• Seyyed Mohammad Ali Abtahi, an Iranian theologian, scholar, pro-democracy activist and chairman of the Institute for Inter- religious Dialogue;
  • Mohammad Atrianfar, an Iranian journalist and reformist;
  • Behzad Nabavi, a reformist politician;
  • Seyyed Mostafa Tajzadeh, an Iranian reformist;
  • Mohsen Safaei Farahani, a reformist politician;
  • Dr. Abdollah Ramezanzadeh, an academic, writer and politician; and
  • Mohammad Ghouchani, an Iranian journalist.
  • And the prisoners of conscience:

  • Mansour Ossanloo, a labor leader fighting for workers’ rights, imprisoned without proper medical attention;
  • Shi’a cleric Ayatollah Boroujerdi, imprisoned because of his views on the relations between religion and state;
  • Sadiq Kabudvand, an ethnic Kurdish journalist;
  • Ronak Safarzadeh, imprisoned because of her activism on behalf of women’s rights; and
  • Kamiar and Arash Ala’ei, two internationally-recognized AIDS researchers imprisoned because they attended HIV conferences abroad.
  • We know the names of the leaders of the innocent Baha’i minority who were imprisoned solely on the basis of their religion:

  • Raha Sabet;
  • Sasan Taqva;
  • Haleh Roohi;
  • Fariba Kamalabadi;
  • Jamaloddin Khanjani;
  • Afif Naeimi;
  • Saeid Rezaie;
  • Behrouz Tavakkoli;
  • Mahvash Sabet; and
  • Vahid Tizfahm.
  • I publish their names because no matter how hard the Iranian regime tries to silence these voices, it cannot succeed so long as freedom-loving people around the world plead their cases.

    Silence and complicity

    In the wake of the brutal crackdown against election protestors, most Americans expected outrage from world leaders. In capitals across Europe, condemnations were loud and clear. But in Washington, the nation that delivered victory in World War II and the Cold War gave a surprising response.

    In the days after the election, Secretary of State Hillary Clinton said: “We, like the rest of the world, are waiting and watching to see what the Iranian people decide.”3 “We hope that the outcome reflects the genuine will and desire of the Iranian people,” she said in another statement.4 The President of the United States—the leader of the free world—announced that while he deplored violence, how Iran goes about electing its leaders and establishing freer debate and democratic principles “is something ultimately for the Iranian people to decide.”5 And the White House press secretary went so far as to call Mahmoud Ahmadinejad the “elected leader” of Iran—a statement he later had to “walk back” with the press.6

    The money trail tells a similar story. Under previous congresses, appropriations for Iran democracy programs increased from $1.5 million in Fiscal Year 2004 to $60 million in Fiscal Year 2008. For Fiscal Year 2009, the Bush Administration requested $65 million for Iran democracy programs. But with a Democratic White House and Congress, the final FY 2009 omnibus appropriations bill came to the House floor with no line item for Iran democracy. Instead, the majority invented a new account—the Near East Regional Democracy Fund—and gave it only $25 million. While no official document exists stating the purpose of this fund (appropriately nicknamed the NERD), State Department officials claim it will be used for Iran democracy programs. But to date, none of the funds has been obligated—and Fiscal Year 2009 ended on September 30th.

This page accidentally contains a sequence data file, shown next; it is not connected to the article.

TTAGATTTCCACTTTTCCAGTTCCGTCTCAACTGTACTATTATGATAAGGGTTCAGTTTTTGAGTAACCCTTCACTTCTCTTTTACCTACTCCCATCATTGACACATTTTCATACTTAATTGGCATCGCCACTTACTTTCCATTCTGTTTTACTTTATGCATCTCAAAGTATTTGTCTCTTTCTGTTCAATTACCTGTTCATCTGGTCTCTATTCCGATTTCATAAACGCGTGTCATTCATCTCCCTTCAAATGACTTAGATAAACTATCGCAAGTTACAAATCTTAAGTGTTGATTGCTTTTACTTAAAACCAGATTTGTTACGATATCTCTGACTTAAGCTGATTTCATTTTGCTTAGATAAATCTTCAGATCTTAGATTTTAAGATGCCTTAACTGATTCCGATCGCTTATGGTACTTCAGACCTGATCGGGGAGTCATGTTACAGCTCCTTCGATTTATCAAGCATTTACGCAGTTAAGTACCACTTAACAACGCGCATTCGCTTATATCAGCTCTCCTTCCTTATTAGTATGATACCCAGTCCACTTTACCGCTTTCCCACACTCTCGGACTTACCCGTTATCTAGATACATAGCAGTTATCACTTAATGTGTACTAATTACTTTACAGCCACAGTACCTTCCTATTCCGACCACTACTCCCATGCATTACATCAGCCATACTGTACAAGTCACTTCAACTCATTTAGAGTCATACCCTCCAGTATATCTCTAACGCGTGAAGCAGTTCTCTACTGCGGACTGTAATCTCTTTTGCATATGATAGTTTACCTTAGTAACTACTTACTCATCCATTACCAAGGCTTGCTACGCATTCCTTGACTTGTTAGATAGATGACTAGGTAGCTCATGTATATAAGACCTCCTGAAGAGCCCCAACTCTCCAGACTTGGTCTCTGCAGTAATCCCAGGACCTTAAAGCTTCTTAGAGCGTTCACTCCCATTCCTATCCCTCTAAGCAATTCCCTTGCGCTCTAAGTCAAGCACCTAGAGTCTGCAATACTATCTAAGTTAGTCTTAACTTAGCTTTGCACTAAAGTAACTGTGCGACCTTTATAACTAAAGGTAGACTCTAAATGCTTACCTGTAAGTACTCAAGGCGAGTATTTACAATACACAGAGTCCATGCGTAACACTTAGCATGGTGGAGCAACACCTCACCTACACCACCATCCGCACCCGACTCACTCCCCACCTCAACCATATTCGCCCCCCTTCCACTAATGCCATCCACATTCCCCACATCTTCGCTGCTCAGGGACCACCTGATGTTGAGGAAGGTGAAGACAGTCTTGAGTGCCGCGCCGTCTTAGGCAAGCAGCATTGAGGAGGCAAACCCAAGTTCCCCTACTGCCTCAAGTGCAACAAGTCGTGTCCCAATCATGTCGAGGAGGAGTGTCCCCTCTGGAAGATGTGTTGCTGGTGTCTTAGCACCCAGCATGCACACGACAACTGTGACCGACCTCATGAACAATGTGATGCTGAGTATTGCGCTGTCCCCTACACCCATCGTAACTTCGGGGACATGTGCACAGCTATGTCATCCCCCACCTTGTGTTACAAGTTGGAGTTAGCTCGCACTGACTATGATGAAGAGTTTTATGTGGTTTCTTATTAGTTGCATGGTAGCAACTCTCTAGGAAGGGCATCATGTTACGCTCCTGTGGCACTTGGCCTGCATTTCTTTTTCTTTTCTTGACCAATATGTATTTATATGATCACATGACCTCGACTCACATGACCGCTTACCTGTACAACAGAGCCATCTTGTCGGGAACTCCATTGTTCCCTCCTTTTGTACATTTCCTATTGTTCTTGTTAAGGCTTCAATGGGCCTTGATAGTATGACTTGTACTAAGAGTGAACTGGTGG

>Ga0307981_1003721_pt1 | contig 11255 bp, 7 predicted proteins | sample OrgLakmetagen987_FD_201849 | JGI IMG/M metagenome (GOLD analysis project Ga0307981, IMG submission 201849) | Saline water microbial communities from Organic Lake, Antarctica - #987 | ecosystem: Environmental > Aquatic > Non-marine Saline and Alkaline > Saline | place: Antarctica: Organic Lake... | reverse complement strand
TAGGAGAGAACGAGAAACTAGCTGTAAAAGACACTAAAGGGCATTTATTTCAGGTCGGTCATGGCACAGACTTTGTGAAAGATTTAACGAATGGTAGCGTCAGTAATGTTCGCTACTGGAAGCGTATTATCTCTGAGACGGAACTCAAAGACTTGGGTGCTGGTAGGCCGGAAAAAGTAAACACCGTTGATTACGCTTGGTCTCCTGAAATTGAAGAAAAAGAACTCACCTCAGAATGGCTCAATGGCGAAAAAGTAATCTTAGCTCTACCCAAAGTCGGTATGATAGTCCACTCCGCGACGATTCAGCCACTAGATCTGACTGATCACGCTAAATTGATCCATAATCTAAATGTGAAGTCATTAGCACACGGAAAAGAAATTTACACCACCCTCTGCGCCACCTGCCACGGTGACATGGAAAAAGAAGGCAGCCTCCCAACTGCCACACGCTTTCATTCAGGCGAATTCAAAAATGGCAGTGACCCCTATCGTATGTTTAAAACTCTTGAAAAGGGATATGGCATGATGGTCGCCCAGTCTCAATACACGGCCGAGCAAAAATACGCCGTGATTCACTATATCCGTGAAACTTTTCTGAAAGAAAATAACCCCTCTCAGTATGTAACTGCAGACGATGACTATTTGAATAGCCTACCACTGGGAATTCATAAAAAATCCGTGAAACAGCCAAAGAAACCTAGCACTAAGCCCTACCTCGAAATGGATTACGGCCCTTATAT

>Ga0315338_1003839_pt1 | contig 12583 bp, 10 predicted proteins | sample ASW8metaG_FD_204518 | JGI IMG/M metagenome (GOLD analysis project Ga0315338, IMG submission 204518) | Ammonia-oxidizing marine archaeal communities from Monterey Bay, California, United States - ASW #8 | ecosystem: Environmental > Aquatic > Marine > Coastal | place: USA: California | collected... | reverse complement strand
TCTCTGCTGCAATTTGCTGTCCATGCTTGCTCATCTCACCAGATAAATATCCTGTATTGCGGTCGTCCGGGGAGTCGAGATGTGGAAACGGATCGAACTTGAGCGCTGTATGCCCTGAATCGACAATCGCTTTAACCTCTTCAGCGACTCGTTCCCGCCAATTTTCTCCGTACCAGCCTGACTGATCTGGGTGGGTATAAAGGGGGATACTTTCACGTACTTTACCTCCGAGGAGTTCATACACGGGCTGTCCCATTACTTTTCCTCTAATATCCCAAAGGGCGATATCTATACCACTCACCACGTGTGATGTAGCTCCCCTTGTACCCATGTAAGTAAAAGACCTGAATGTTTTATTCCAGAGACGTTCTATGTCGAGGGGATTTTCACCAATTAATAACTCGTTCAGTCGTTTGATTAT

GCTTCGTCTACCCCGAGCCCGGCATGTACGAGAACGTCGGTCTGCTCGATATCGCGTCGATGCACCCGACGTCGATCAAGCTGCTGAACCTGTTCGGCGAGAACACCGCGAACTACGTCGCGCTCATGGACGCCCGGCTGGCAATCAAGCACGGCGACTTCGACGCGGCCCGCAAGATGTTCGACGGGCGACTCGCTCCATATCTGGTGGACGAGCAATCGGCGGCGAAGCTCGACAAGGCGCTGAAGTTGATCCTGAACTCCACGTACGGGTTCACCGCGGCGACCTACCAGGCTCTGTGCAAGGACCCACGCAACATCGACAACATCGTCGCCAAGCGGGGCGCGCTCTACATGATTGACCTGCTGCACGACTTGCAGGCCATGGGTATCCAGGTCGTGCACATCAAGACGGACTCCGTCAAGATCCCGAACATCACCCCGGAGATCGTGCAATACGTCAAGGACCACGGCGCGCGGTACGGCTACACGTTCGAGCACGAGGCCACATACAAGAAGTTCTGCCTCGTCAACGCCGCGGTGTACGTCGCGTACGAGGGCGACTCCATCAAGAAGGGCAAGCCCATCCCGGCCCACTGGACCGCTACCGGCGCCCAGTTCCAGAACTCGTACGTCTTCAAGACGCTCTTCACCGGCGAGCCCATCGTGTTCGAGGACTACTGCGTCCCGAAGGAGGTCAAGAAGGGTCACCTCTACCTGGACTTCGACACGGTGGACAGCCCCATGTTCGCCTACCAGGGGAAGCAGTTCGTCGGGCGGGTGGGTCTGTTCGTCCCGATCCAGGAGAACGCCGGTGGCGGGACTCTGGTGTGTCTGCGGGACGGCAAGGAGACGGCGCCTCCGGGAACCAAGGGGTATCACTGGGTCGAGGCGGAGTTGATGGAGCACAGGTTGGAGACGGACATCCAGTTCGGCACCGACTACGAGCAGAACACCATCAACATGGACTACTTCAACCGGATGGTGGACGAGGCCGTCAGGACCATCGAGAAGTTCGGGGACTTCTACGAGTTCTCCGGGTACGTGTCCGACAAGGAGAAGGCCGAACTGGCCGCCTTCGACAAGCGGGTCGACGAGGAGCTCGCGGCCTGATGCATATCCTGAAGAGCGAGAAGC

On October 6th, the Boston Globe reported that at least four groups that previously received funding for Iran democracy programs had been cut off by the Obama Administration.7 Most notable were the Iran Human Rights Documentation Center, which received word its State Department grant was terminated just as it was ramping up investigations into the post-election crackdown, and Freedom House Iran, a leader in exposing the regime’s violence via cell phone images, photographs and eyewitness testimony.

    As Americans, how can we justify this apparent retreat from human rights? Is the President afraid that public discussions of human rights abuses in Iran will offend the regime and undermine talks over the Iranian nuclear program? If that’s the case, this Administration has lost its way when it comes to our most basic American values.

    A page from the anti-Soviet playbook

    History teaches us how to win this conflict. In the 1980s, President Reagan did not ignore Soviet human rights abuses. Instead he made them the basis of discussions and negotiations with his Soviet counterparts. When President Reagan visited Russia, he made sure to meet with Soviet dissidents at the U.S. Embassy in Moscow.

    “I came here to give you strength, but it is you who have strengthened me,” the President told a group of dissidents in Moscow in May of 1988. “While we press for human rights through diplomatic channels, you press with your very lives day, day in and day out, risking your homes, your jobs, your all.”8 An individual Soviet citizen, President Reagan said, must sense that the government “respects him enough to grant him all his human rights.”